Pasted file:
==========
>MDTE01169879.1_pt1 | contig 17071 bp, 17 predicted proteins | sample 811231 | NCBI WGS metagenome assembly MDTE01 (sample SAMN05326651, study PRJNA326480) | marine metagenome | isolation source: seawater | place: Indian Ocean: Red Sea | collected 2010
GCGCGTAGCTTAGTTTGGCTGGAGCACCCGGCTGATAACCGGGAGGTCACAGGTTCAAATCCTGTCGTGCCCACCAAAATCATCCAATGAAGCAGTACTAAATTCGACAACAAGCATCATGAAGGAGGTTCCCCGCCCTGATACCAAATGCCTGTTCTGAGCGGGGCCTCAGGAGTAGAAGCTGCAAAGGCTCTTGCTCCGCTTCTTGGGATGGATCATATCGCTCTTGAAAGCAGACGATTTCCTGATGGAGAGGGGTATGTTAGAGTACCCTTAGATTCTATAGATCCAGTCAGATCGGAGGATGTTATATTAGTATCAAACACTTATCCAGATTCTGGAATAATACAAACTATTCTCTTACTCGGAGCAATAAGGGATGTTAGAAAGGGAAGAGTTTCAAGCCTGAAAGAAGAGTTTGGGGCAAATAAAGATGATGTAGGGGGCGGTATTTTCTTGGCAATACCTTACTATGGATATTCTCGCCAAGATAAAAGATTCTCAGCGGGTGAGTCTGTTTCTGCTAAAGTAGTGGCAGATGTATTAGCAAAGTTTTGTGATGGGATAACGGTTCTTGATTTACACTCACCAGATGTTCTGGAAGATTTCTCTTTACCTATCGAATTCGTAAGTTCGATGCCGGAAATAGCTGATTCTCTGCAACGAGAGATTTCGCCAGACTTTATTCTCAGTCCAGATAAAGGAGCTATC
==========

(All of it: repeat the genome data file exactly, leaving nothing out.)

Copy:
>MDTE01169879.1_pt1 | contig 17071 bp, 17 predicted proteins | sample 811231 | NCBI WGS metagenome assembly MDTE01 (sample SAMN05326651, study PRJNA326480) | marine metagenome | isolation source: seawater | place: Indian Ocean: Red Sea | collected 2010
GCGCGTAGCTTAGTTTGGCTGGAGCACCCGGCTGATAACCGGGAGGTCACAGGTTCAAATCCTGTCGTGCCCACCAAAATCATCCAATGAAGCAGTACTAAATTCGACAACAAGCATCATGAAGGAGGTTCCCCGCCCTGATACCAAATGCCTGTTCTGAGCGGGGCCTCAGGAGTAGAAGCTGCAAAGGCTCTTGCTCCGCTTCTTGGGATGGATCATATCGCTCTTGAAAGCAGACGATTTCCTGATGGAGAGGGGTATGTTAGAGTACCCTTAGATTCTATAGATCCAGTCAGATCGGAGGATGTTATATTAGTATCAAACACTTATCCAGATTCTGGAATAATACAAACTATTCTCTTACTCGGAGCAATAAGGGATGTTAGAAAGGGAAGAGTTTCAAGCCTGAAAGAAGAGTTTGGGGCAAATAAAGATGATGTAGGGGGCGGTATTTTCTTGGCAATACCTTACTATGGATATTCTCGCCAAGATAAAAGATTCTCAGCGGGTGAGTCTGTTTCTGCTAAAGTAGTGGCAGATGTATTAGCAAAGTTTTGTGATGGGATAACGGTTCTTGATTTACACTCACCAGATGTTCTGGAAGATTTCTCTTTACCTATCGAATTCGTAAGTTCGATGCCGGAAATAGCTGATTCTCTGCAACGAGAGATTTCGCCAGACTTTATTCTCAGTCCAGATAAAGGAGCTATC